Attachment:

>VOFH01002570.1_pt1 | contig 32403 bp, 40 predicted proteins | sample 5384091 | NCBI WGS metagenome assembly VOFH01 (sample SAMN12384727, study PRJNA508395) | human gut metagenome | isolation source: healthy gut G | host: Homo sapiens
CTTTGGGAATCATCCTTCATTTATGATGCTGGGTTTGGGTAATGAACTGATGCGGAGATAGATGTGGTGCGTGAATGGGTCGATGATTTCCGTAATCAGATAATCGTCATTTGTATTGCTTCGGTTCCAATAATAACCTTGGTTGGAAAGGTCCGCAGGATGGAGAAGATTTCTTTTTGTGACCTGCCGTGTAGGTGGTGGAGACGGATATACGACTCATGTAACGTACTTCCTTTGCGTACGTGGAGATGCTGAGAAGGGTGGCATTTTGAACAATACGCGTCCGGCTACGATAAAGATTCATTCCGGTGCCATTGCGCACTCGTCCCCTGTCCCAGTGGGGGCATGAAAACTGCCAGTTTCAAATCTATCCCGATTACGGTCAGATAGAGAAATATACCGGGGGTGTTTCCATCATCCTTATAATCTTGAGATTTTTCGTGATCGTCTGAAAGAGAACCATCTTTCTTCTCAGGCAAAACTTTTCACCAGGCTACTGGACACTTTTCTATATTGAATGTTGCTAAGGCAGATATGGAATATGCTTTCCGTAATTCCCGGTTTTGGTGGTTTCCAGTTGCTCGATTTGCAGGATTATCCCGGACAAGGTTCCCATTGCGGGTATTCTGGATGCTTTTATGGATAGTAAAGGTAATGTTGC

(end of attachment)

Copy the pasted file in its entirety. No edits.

>VOFH01002570.1_pt1 | contig 32403 bp, 40 predicted proteins | sample 5384091 | NCBI WGS metagenome assembly VOFH01 (sample SAMN12384727, study PRJNA508395) | human gut metagenome | isolation source: healthy gut G | host: Homo sapiens
CTTTGGGAATCATCCTTCATTTATGATGCTGGGTTTGGGTAATGAACTGATGCGGAGATAGATGTGGTGCGTGAATGGGTCGATGATTTCCGTAATCAGATAATCGTCATTTGTATTGCTTCGGTTCCAATAATAACCTTGGTTGGAAAGGTCCGCAGGATGGAGAAGATTTCTTTTTGTGACCTGCCGTGTAGGTGGTGGAGACGGATATACGACTCATGTAACGTACTTCCTTTGCGTACGTGGAGATGCTGAGAAGGGTGGCATTTTGAACAATACGCGTCCGGCTACGATAAAGATTCATTCCGGTGCCATTGCGCACTCGTCCCCTGTCCCAGTGGGGGCATGAAAACTGCCAGTTTCAAATCTATCCCGATTACGGTCAGATAGAGAAATATACCGGGGGTGTTTCCATCATCCTTATAATCTTGAGATTTTTCGTGATCGTCTGAAAGAGAACCATCTTTCTTCTCAGGCAAAACTTTTCACCAGGCTACTGGACACTTTTCTATATTGAATGTTGCTAAGGCAGATATGGAATATGCTTTCCGTAATTCCCGGTTTTGGTGGTTTCCAGTTGCTCGATTTGCAGGATTATCCCGGACAAGGTTCCCATTGCGGGTATTCTGGATGCTTTTATGGATAGTAAAGGTAATGTTGC